Don't assume I have a carer just because I'm disabled
Sometimes people ask me if I have a carer – a question which I find highly inappropriate, ableist and offensive.
Still, let’s clear this up: I live alone in London, but I do have a young woman who works for me. I don’t call her a carer, she is my personal assistant – a much more fitting job title as she assists me and allows me to be as independent as I can be in a disabling world. She doesn’t care for me – that’s the responsibility of my mother, who makes me chicken soup when I’m sick.
The idea that I’d need someone to ‘care’ for me, as one would do for children, doesn’t match the reality of my situation. She doesn’t just help out physically, she also helps me run errands and stay organised. She’s more like my confidant – we even go for drinks together.
In order to pay her, I receive 15.5 hours of Direct Payment support package a week. This is a government-funded scheme that allows the person in need of additional support to source their own PA, rather than being assigned a carer by a local authority. It’s an important distinction – I want my PA to work for me.
It took me a long time to reach out and ask for support and I felt like I’d failed by asking for help. But the truth is I’m a better, happier, much more confident and safer person because of my PA.
For many people with disabilities, finding support is life-changing, giving them greater independence and a better quality of life. However there seems to be a shortage of these much-needed workers.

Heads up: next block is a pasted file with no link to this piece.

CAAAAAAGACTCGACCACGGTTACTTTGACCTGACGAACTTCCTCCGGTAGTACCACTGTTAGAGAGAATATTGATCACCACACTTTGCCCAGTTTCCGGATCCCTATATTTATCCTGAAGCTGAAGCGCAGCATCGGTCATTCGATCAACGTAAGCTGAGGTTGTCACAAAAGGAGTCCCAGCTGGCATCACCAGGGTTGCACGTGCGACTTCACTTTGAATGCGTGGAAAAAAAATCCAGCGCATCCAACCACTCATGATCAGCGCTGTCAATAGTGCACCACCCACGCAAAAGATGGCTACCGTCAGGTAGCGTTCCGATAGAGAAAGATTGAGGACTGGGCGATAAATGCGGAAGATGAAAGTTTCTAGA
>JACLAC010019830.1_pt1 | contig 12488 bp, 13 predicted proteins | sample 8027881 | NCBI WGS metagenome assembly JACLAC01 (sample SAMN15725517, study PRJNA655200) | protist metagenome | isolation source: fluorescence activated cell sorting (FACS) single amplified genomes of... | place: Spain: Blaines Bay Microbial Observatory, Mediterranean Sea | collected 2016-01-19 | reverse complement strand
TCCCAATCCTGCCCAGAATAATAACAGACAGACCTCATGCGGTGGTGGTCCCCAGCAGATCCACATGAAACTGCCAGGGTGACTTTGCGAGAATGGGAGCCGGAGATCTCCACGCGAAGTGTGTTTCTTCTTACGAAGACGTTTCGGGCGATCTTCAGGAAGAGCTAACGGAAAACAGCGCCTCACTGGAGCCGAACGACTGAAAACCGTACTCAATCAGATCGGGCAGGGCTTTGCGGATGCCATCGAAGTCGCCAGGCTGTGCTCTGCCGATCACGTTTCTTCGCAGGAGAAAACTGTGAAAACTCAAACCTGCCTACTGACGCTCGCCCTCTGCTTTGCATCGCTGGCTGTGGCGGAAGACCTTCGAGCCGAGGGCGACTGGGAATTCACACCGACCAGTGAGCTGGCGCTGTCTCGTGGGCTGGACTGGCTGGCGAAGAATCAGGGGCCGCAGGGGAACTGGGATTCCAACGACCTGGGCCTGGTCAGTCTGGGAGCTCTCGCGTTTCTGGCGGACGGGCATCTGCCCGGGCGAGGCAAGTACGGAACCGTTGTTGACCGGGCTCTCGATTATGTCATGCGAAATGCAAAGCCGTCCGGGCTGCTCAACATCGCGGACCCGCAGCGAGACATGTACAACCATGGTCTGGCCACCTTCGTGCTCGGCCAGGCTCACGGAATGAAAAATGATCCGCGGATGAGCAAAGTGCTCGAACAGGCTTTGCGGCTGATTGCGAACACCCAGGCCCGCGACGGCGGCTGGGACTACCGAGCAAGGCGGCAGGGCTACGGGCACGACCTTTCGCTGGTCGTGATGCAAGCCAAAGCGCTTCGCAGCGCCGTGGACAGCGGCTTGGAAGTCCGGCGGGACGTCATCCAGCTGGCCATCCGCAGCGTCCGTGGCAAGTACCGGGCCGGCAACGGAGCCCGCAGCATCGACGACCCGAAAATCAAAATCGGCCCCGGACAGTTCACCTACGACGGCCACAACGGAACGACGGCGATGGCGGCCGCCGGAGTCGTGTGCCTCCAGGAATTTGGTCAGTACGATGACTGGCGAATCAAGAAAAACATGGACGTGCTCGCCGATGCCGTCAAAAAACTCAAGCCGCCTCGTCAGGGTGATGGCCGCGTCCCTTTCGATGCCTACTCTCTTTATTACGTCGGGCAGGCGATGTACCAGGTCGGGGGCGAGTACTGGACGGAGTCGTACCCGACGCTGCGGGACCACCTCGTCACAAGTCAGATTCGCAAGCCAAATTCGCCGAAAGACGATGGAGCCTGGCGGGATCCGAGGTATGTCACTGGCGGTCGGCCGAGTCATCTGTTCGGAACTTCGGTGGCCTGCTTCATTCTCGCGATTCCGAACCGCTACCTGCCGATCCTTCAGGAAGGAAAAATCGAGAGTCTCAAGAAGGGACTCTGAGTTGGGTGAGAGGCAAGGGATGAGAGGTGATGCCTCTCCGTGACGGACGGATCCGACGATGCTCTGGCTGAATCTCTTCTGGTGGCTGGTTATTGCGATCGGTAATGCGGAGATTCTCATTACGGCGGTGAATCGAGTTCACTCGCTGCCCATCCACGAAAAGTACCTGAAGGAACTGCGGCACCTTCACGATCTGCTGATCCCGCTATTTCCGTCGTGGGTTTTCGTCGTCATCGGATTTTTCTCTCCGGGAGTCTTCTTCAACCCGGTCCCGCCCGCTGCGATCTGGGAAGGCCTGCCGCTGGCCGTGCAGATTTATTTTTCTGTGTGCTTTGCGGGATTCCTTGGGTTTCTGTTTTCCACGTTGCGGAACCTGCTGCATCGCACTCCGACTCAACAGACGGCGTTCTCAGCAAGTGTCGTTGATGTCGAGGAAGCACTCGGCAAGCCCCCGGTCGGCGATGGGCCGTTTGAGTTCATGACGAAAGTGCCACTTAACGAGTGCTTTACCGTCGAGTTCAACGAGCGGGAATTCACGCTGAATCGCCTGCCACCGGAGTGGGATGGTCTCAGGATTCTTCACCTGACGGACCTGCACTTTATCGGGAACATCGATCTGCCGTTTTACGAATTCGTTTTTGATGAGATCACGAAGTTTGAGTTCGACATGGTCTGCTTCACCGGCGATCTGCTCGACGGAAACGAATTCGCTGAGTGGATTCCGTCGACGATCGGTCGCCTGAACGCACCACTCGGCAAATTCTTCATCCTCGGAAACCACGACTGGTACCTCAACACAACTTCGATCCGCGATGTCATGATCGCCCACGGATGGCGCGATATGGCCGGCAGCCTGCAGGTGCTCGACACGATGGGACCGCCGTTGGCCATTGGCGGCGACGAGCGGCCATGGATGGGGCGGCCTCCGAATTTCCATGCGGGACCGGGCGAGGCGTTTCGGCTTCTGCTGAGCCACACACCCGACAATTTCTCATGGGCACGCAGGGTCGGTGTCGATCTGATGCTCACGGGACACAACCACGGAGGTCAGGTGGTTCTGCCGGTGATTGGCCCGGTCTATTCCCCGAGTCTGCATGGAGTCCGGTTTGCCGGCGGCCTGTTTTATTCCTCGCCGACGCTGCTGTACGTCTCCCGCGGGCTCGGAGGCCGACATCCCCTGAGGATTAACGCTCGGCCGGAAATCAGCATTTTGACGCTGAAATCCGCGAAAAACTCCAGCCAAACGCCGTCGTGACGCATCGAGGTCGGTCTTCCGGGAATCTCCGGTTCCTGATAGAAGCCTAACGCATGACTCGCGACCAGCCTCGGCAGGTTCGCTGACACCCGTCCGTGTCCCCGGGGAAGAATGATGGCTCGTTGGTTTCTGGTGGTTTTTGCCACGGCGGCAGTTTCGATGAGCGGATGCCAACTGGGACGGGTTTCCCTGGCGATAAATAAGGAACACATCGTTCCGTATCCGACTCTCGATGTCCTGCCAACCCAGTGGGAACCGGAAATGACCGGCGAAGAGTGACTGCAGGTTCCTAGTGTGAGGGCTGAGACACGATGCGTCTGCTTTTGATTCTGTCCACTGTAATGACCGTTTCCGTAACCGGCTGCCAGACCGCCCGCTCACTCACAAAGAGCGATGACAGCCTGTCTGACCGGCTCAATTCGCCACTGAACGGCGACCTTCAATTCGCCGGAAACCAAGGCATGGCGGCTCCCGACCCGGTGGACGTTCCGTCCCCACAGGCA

Over 1.45 million people work in the sector at the moment, but it is predicted that we will need 650,000 more workers by 2035 to keep up with the rising numbers of people aged 65 and over.
I survived without having a PA for a long time, but now that I have her I am truly thriving.
Figures from the Department for Health and Social Care show that 96 per cent of care professionals feel their work makes a difference to people’s lives, yet we do not have enough people doing this work to meet the crucial demand.
I survived without having a PA for a long time, but now that I have her I am truly thriving. I was once ashamed of this need, as I saw it as a sign of weakness. Admitting that I had support fed into those negative stereotypes of disabled people being different, and incapable of living like everyone else – it felt like we could never be equal productive members of society.
Now I don’t have any shame in it at all, I just wish everyone who needs this kind of support were able to access it.
Attitudes have to change and there needs to be a greater understanding of disability as a whole. Inclusion within every aspect of society is vital such as education, employment and the media. Only then can one fully comprehend and empathise with the needs of the disabled community.
Once this change occurs and disabled people are treated equally and are valued, there would in my view be more people eager to become support workers as they recognise that an inclusive society is a better society for everyone.
Furthermore, austerity has impacted the disabled community for years and thus made it near impossible to access vital funding such as direct payments. The Government needs to stop financially targeting the disabled community and recognise that investing in us actually makes economical sense in both the short and long term.
Give the man a rod and he can go fishing… give a disabled person the support they need and they will thrive and contribute towards society.
To become a care worker you don’t need a degree or prior experience but you do need to have empathy and compassion, be patient and a good listener. You need to see disability in a completely different way most people do – through negative stereotypes and poor representation delivered through media.
We need people with the unique ability to do this to be encouraged to move into such a rewarding job, not scared away from it.
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